CanadaVOTES: NDP candidate Don Davies running in Vancouver Kingsway

Friday, September 26, 2008

Interview series
2008 Canadian federal election

Calgary Southwest: CHP
Edmonton—Leduc: NDP
Yellowhead: CHP

Langley: CHP*
Vancouver Kingsway: NDP

Brandon—Souris: CHP

Dartmouth—Cole Harbour: CHP

Cambridge: NDP
Carleton—Mississippi Mills: NDP
Don Valley West: NDP
Elgin—Middlesex—London: NDP
Haldimand—Norfolk: LIB, CHP
Hamilton Centre: NDP i
Hamilton East—Stoney Creek: NDP i
Lanark-Front.-Lennox & Addin.: LIB
Parry Sound—Muskoka: NDP
Perth—Wellington: LIB
Prince Edward—Hastings: NDP
Simcoe—Grey: NDP
Thornhill: LIB i
Toronto Centre: AAEV*
Toronto—Danforth: LIB, AAEV
York—Simcoe: CHP

Louis-Hébert: CHP
Westmount—Ville-Marie: NDP

Saskatoon—Rosetown—Biggar: Lbtn

* Asterisks designate riding incumbents or registered political party leaders.
The letter "i" after a party abbreviation signifies an incumbent MP response.

On October 14, 2008, Canadians will be heading to the polls for the federal election. New Democratic Party candidate Don Davies is standing for election in the riding of Vancouver Kingsway.

A lawyer, he has spent the last 25 years fighting for human rights. A two-time student government representative, Davies was involved in the anti-apartheid, third world and peace movements. Admitted to the Alberta Bar in 1989, Davies and family moved to Vancouver in 1991, where he became the Director of Legal Resources for Teamsters Canada (Local 31), the next year. He is a long-time volunteer for children's charity Variety, is Chair of the Parent Advisory Council at Mount Pleasant school, and a Director of the Meridian Cultural Society, among other things.

Wikinews contacted Don Davies, to talk about the issues facing Canadians, and what they and their party would do to address them. Wikinews is in the process of contacting every candidate, in every riding across the country, no matter their political stripe. All interviews are conducted over e-mail, and interviews are published unedited, allowing candidates to impart their full message to our readers, uninterrupted.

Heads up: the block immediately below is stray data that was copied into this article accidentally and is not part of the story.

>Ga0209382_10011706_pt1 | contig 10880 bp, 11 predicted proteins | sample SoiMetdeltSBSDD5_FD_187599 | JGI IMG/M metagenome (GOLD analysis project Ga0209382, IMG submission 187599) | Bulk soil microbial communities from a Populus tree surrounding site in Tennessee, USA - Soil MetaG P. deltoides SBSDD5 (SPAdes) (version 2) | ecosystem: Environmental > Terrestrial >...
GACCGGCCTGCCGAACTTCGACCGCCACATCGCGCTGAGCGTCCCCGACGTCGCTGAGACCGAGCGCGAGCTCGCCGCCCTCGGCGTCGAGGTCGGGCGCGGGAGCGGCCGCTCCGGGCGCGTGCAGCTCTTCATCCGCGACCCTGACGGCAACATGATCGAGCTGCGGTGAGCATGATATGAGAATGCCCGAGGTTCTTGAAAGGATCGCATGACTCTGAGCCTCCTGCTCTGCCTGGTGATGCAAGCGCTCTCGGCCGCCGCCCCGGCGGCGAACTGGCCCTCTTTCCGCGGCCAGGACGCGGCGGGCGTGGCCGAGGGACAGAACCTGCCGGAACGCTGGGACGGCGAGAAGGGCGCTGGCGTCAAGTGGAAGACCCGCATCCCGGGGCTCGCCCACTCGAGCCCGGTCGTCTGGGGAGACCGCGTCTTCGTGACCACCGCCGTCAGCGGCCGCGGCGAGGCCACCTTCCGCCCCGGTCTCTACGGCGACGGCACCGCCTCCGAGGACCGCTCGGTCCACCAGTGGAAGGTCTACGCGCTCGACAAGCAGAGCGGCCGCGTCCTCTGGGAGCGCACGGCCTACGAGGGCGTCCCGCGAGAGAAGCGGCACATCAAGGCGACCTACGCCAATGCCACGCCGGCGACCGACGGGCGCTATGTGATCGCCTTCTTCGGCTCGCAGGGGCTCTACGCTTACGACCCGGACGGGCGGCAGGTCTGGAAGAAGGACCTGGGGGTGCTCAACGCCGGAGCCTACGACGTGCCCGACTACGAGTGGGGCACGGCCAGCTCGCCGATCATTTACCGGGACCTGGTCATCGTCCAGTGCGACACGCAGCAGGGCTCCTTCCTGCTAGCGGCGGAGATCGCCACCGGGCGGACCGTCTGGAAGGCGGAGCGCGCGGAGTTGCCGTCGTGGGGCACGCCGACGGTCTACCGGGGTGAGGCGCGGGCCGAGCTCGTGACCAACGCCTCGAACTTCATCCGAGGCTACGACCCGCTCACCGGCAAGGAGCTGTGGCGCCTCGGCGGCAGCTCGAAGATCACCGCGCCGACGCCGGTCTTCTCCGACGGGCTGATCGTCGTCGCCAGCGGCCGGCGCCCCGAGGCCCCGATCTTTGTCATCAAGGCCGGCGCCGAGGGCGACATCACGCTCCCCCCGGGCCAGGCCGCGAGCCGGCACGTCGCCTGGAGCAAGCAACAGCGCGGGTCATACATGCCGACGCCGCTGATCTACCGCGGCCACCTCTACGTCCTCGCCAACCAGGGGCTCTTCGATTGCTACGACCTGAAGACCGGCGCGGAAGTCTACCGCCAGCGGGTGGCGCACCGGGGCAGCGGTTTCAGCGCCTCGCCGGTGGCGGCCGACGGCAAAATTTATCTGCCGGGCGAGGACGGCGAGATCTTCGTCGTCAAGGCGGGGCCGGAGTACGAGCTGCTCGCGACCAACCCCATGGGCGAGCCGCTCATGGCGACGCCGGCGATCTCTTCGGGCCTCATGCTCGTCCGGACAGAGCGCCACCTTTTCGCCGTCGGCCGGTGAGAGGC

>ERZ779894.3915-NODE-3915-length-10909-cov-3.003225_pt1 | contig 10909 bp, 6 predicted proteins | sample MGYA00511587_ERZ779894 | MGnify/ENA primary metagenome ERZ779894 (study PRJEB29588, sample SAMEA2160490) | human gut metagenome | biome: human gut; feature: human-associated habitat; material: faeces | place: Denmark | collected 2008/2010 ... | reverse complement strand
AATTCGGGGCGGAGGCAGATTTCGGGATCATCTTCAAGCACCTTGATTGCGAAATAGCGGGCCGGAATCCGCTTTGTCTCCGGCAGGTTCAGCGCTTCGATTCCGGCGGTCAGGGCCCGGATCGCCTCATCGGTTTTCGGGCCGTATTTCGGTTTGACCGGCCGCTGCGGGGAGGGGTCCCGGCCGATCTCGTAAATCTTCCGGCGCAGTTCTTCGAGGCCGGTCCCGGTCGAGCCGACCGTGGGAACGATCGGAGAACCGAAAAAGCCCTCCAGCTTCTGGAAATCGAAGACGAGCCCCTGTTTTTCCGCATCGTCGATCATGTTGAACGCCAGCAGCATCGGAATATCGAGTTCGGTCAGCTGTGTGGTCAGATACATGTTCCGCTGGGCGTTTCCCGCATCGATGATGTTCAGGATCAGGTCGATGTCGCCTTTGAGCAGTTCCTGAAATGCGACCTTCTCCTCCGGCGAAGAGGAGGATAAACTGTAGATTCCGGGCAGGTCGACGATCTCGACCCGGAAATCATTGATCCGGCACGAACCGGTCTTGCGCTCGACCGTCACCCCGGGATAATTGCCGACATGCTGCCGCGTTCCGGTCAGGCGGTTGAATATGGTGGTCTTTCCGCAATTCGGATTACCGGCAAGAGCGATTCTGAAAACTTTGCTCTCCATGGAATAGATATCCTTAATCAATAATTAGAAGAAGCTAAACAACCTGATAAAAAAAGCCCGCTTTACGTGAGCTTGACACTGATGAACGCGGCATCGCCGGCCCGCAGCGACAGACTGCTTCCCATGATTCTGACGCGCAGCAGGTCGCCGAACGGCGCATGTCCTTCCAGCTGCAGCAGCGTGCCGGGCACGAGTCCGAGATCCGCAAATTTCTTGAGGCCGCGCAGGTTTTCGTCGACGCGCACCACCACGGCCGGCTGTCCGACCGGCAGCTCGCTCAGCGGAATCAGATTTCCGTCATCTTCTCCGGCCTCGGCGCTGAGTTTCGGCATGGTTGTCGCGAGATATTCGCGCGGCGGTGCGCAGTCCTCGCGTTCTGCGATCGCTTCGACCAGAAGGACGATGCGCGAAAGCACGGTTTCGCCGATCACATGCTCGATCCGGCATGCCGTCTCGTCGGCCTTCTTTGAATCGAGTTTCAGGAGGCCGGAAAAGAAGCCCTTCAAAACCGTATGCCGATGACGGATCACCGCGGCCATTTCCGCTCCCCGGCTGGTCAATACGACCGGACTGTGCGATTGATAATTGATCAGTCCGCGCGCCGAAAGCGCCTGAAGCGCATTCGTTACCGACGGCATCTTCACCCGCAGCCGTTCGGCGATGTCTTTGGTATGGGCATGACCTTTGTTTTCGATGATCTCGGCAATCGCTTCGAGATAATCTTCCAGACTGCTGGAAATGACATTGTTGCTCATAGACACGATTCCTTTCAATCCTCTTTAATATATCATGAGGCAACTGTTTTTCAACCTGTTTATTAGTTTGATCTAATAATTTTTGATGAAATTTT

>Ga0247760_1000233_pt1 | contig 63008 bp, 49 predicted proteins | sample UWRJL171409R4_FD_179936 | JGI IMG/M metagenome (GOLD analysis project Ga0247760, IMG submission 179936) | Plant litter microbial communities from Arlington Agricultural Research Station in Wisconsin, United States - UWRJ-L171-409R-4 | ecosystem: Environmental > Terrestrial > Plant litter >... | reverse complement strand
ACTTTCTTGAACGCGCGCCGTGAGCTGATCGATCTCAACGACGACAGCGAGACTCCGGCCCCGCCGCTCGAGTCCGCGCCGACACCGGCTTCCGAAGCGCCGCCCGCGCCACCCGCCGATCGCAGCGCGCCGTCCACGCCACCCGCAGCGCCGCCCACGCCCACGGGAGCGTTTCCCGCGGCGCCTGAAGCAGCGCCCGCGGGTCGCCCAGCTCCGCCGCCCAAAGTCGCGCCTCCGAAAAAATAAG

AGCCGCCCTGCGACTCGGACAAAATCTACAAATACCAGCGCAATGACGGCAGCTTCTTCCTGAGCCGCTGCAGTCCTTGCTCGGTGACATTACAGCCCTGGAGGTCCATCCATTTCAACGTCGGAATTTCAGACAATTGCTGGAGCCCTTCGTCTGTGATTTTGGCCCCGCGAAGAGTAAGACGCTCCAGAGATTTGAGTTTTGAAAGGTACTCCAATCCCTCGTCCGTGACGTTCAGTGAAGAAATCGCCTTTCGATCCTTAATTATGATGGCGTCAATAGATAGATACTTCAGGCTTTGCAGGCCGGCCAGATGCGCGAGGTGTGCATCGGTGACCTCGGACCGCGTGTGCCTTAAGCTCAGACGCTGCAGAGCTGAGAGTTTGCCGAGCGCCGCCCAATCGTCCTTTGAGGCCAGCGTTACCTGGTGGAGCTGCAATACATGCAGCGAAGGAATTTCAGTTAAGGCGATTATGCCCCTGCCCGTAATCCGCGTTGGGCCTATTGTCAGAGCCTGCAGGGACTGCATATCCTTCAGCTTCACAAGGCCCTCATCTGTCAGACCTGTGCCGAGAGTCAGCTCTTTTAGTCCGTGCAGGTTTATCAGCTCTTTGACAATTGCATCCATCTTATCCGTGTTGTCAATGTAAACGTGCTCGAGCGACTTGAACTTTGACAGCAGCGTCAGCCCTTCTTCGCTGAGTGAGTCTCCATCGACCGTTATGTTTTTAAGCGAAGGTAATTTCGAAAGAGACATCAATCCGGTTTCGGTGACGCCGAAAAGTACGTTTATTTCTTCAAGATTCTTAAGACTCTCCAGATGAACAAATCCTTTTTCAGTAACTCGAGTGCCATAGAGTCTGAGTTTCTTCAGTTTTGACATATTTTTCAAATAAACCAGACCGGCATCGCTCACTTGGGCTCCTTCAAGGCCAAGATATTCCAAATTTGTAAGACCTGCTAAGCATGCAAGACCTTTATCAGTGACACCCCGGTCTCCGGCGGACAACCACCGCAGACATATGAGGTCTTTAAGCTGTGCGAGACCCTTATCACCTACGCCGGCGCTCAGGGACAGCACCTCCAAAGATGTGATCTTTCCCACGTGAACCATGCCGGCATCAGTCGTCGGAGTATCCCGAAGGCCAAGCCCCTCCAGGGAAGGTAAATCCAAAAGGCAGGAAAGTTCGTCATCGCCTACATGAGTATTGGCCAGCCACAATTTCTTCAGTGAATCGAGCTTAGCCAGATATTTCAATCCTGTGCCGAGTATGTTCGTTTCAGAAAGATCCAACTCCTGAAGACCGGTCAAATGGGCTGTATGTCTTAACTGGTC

The riding is vacant, after Conservative Minister of International Trade David Emerson's resignation. Emerson was elected in 2004 as a Liberal, serving as the Minister of Industry. Two weeks after re-election in 2006, he crossed the floor to join then-new Prime Minister Stephen Harper, who had won a minority government. Emerson was the first MP in Canadian history to cross the floor before a new government was sworn in. He has stepped down, after pressure from other parties.

Besides Davies, major party candidates include Liberal Wendy Yuan, Conservative Salomon Rayek, and Green Doug Warkentin. Also putting their hat in the ring are Matt Kadioglu (Libertarian), Kimball Cariou (Communist), and Donna Peterson (Marxist-Leninist).

For more information, visit the campaign's official website, listed below.

This Saturday at 11 am, Davies will host NDP leader Jack Layton in the Commodore Ballroom at "rally4change".


Why are you running for political office, why at the federal level, why this party, and why in this riding?

I'm running for office as I believe that I have the necessary commitment to my community and country, that I have the integrity to remain true to the ideals and values that I believe in and am presenting to the constituents, and the proven ability to work hard and effectively for what is right.
I'm running at the federal level, as these are the issues that most interest me, and where I have acquired the most experience from my professional career as a lawyer. I also believe that the federal government plays a critical role in making our community stronger.